Brad Polumbo and I discuss the idea that persona plays a larger role than policy in the world of politics.
We talk about how politicians can use their personas to win over voters, even when they don't have a strong political record. We also touch on how politicians can use their personas to shape policy in ways that will help them win elections.
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Instead of focusing on winning arguments, we're teaching the basic fundamentals of sales and marketing and how we can use them to win in the world of politics, teaching you how to meet people where they're at on the issues they care about. Welcome to The Brian Nichols Show.
Yeah, so I'm glad you brought up on other people. Because this brings me to one of my
I have a good friend, Jack hunter who used to work for Rand Paul is a huge Rand Paul fan. And he has a theory about politics, that I over the last few years I've really become quite convinced by and his theory is that people aren't so much ideological per se, as they attach to personas and cults of personality. And when you ask yourself, who have been the most influential people in our politics in the last 10 years, think about the names that come to mind. Bernie Sanders, Alexandria, Ocasio Cortes, Donald Trump, those are the in the last five years, all those people, whether you love them or hate them have magnetic personalities, they have huge social media reach people follow them, to whatever ideological turf they go to. Yep. And they start on a somewhat similar page, and then they trust this person, like you said, building trust, and then that person can guide them to an ideological destination and movement in that's the problem. It's like the the single most effective libertarian people are simply Ron Paul. And then now Rand Paul. I mean, Rand Paul has millions of followers across social media. He's on cable news, reaching millions of people every single week. So he has a smaller compared to a Bernie or a Trump. But he has a very sizable, you know, 5 million people to follow him on Facebook, that when he puts forward a policy proposal to cut 55 billion in government waste, like you did last week. There's a huge base that goes with it, because they trust Ron Paul, Rand Paul, rather. And they say, Yeah, ran drain the swamp, go get them, right. Like, that is how the average American works. Because the average American isn't like you and I, who are political junkies and checking on Twitter all day, the average American learns to trust a specific figure or individual, your average person who works and has a family and has kids does not have time to go through and study every single policy issue. You know, what do I think of nuclear energy subsidies, right? What they do is they get a gist of somebody, this person shares my values, and I respect this person, and this person cares about me, I'll go wherever they go. And that's what you need to have a winning movement, in my view. And I think that's essentially marketing. So I mean, what what is your kind of marketing approach, say to that kind of strategy?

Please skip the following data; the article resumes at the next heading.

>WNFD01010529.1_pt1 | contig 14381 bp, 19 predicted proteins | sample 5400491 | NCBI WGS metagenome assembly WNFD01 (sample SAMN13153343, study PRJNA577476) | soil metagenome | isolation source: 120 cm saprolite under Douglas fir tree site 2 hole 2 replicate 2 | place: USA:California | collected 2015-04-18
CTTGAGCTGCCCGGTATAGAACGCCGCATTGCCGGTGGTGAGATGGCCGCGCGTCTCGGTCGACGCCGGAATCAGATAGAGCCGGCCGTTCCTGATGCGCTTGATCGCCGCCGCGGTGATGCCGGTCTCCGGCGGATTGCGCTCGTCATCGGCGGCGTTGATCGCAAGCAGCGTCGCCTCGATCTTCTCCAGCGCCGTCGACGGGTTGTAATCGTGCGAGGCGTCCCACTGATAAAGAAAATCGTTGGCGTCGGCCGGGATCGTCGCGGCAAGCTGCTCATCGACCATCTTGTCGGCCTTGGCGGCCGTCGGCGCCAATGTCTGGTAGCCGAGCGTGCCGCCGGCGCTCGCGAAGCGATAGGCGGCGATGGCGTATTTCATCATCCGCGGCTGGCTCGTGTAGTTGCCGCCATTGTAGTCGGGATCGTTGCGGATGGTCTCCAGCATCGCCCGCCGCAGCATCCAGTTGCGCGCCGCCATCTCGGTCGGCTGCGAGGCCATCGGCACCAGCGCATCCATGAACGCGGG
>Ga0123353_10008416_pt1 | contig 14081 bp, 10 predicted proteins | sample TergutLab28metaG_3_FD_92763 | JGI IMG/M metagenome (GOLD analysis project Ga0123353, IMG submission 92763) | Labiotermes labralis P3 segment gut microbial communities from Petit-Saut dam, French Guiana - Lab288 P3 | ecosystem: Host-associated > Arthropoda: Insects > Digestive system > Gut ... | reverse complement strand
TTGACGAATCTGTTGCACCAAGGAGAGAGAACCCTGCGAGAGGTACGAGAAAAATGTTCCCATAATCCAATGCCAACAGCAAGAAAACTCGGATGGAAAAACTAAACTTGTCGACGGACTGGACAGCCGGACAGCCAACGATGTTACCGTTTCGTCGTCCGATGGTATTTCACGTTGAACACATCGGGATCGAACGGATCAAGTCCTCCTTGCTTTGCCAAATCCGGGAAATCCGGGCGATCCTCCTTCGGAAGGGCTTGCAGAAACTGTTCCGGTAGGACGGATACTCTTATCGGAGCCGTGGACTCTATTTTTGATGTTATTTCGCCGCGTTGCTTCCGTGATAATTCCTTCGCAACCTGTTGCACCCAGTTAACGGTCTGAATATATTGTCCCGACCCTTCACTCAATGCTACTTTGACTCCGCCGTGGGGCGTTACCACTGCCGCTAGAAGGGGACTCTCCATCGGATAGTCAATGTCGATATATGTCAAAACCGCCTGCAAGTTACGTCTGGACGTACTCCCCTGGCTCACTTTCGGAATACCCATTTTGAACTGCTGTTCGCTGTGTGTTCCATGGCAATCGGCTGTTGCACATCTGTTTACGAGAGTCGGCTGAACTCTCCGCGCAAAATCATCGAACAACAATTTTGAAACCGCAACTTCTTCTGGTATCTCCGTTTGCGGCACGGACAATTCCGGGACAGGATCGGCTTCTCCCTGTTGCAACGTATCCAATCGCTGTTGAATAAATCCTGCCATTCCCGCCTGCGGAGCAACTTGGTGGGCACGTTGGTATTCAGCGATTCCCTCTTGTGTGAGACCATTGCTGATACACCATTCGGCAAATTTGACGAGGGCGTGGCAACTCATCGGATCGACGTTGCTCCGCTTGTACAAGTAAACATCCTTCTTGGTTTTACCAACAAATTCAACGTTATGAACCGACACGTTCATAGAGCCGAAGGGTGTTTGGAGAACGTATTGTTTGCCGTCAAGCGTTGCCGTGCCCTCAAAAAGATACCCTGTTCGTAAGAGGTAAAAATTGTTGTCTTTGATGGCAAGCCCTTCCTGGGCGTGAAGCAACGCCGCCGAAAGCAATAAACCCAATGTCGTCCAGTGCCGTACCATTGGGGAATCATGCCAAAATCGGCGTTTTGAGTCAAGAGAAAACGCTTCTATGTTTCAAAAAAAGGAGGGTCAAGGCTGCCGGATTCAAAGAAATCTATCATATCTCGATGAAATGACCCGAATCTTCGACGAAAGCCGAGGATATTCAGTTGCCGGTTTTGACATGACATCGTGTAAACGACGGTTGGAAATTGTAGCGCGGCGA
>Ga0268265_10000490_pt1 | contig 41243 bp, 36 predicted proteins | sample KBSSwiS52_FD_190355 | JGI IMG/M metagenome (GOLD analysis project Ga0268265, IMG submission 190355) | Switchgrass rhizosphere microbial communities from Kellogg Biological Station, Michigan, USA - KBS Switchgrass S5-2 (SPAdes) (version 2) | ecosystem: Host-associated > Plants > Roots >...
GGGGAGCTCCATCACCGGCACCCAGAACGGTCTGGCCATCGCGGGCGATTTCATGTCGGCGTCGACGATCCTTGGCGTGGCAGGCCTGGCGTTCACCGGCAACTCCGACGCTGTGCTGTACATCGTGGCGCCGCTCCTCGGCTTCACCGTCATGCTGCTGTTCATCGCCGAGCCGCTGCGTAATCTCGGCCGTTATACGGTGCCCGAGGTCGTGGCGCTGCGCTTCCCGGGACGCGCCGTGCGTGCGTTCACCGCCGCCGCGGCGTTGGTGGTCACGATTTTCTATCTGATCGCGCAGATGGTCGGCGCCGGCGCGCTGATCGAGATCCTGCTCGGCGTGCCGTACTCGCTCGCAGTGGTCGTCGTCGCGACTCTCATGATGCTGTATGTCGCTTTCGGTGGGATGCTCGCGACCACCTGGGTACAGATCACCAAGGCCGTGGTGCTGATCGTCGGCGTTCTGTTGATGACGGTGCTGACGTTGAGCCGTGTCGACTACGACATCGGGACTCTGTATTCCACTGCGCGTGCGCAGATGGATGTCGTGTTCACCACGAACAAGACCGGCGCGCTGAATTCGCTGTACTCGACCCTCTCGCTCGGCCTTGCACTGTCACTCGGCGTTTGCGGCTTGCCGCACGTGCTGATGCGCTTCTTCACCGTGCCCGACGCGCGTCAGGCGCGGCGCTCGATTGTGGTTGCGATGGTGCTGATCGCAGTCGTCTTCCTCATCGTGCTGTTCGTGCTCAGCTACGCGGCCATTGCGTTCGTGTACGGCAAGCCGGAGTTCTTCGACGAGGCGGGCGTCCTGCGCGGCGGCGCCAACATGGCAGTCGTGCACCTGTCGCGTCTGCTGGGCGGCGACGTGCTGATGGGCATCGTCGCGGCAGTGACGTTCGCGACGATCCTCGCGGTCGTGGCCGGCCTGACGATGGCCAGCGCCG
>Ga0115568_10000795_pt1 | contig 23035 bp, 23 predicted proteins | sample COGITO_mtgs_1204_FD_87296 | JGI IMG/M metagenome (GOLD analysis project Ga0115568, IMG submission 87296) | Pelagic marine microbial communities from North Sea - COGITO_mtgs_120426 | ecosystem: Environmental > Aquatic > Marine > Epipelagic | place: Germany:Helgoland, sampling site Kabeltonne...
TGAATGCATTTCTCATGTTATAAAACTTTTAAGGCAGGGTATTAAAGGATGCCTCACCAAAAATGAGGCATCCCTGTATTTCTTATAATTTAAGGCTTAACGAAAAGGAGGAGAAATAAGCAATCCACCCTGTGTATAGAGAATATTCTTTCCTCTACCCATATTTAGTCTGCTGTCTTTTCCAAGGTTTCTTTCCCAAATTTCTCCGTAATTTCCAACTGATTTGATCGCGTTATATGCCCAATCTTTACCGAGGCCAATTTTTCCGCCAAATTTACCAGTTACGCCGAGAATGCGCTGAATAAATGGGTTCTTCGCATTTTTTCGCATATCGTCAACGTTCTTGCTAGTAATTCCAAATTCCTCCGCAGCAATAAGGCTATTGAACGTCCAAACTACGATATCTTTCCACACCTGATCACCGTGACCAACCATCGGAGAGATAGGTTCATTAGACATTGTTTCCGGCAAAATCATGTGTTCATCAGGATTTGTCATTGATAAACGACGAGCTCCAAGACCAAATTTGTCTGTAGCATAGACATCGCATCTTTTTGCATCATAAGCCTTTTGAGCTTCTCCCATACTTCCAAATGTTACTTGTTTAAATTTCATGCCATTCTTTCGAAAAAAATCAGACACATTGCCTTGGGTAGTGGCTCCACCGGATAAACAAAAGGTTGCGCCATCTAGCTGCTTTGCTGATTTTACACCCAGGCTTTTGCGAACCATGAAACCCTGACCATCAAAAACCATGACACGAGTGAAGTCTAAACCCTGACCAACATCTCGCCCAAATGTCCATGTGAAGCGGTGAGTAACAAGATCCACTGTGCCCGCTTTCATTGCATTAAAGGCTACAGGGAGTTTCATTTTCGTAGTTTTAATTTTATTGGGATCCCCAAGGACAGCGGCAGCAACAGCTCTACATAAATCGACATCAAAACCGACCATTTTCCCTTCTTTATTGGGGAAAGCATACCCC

I mean, at the end of the day, Brad, right, like it, there's no, there's no right or wrong answer in sales. It's a matter of what we can look back and effectively measure as being successful. And right now, what we can look and measure, as have been successful in politics has been to your point, it's the personas, right? Trump has taken the GOP and this is one of the big fears of Trump back in 2015. He is, I think, taking a lot of people ideologically speaking more towards this left wing nationalist populist approach to economics, right more or less a more of a Elizabeth Warren, Bernie Sanders approach to economics than your traditional free market libertarian, that you would see back like a Rand Paul, openly, though, like folks like Josh Hawley, or Tucker Carlson talking about these economic policies through a very populist lens. And people are listening because at the end of the day, what moves people in this is whether it's moving people in the market for votes, or in the market for a product, right? It's whatever it is, somebody is seeing value in their action in either buying that product or casting their vote for that person. And again, who who has really inspired people from a libertarian perspective, in the greater Big L Libertarian Party? Honestly, like, I know, I think of it right. And that's part of the problem is that we're not having anybody who has that platform, right with the big L libertarian, next, their name to have anybody be like, oh, yeah, I can trust that person. Because the people they see are just people that in this is sad. They come across as just average people, right? Like, I'm an average person, I'm a sales executive, you know, like, that's to them. They'd be like, Okay, well, I can trust Brian to deliver awesome telecom and cybersecurity solutions, but like, Can I trust him to run a government? Right and like we need as a as libertarians and I'm now I'm focusing specifically on big ol libertarians. We got to start building up the bench. And I say that, you know, looking at, like what Cliff Maloney is doing, and saying, build the bench of people who we can then look to in the future and say, Oh, you're looking for somebody to run for Congress in this area. Well, guess what? We have a state rep who's a big L libertarian. has been there for 10 years, and they would be a great opportunity or a great option to replace said incumbent who's been there for 30 years. And now people would say, oh, yeah, you know, they've been in Senate for 10 years. Like, I know that person. I know, Senator Johnson like, Yeah, that guy. And that's what we need. We need to have somebody be like, Oh, yes, I know that person. I trust that person, whether it's for dog catcher for city councilors, city commissioner to Congress, Senate and president, right. We got to start having people that we can look to and say, Yeah, do you trust that person? Yeah. Okay. Well, you know, what they, they're libertarians. And that's why I think when we you were on the show, Brad, and we were discussing this in detail. We were discussing folks who are celebrities, that people for better for worse trust, right? That and that's kind of why Trump got the nod in 2015. People looked at him through the lens of we've known him since what the 80s. Really, I mean, 70s and 80s. And, you know, like, he was a rap lyric, you everybody wants to be like Trump, and you see that your average person through you know, whether it's knowing him through that reading The Art of the Deal, watching him on The Apprentice, they kind of knew Trump, and for better for worse, trusted him and what he was saying to them based on their thinking they know who he is, right. And that's why Bernie Sanders has the appeal. That's why Alexandria Ocasio Cortez gets hundreds of 1000s of people streaming on Twitch with her every single time she goes on, because people brilliant. Yeah. Because people think that she cares, right? And that's what people want in their politicians, somebody who trusts they can trust somebody who they think cares about them, and somebody who's going to go to bat for them, right people who are Trump supporters, and I'm probably generalizing here, but they genuinely look at Trump as somebody who cares about them. I'm not saying they're right or wrong. But that's usually the he's like He is that last wall defense to, to them that near the end of the United States or the end of society as we know it and they trust him to be that that voice and why are they trusting us? That's the question that libertarians that's the question that conservative Aryans conservatives need to be asking more frequently than not? Are our ideas, right? But why don't people trust us? We know we already got that part that we know where our ideas are, right? Like you put them into the battle place of the market, right? We're gonna win 10 times out of 10. But then you have to ask, Well, okay, why are people looking at that? And then still trusting us? Why aren't they taking the definitive and empirical data that we have before us? And saying, Yeah, that makes sense. Let's listen to these folks. That's a question we got to start being able to answer and I'm challenging libertarians to get out of our own our own heads and what we think the answer is, and actually start to ask people, you know, genuine questions, figure out what's, what's their their issue, build that trust, and then we can actually see some real change. Thanks for listening to The Brian Nichols Show. Find more episodes at the Brian Nichols show.com. Enjoying the audio version of the show, then you'll love our YouTube channel, be sure to head over there and subscribe. If you're new to The Brian Nichols Show, be sure to head to your favorite podcast catcher and click download all unplayed episodes so you don't miss one of our nearly 500 episodes that will be sure to leave you educated, enlightened and informed. If you got value from today's episode. Can you do me a favor and head to the Brian Nichols show.com forward slash support and leave us a $5 donation and by the way, have you given the show a five star review yet? If not, head to Apple podcasts and tell folks why you listen to the program and don't forget to tell your friends to subscribe to follow me on social media at be Nichols liberty, and again, if you'd be so kind please consider making a donation to The Brian Nichols Show at the Brian Nichols show.com forward slash support. The Brian Nichols Show is supported by viewers like you. Thank you to our patrons Darryl Schmitz, Michael Lima, Michel Mankiewicz, Cody John's Trent Acosta and the we're libertarians network. Faced with an uncertain future many business owners and technology professionals don't have time needed to invest in their business technology strategies and as a result are afraid of their technology getting outdated and putting their company and customers information at risk. 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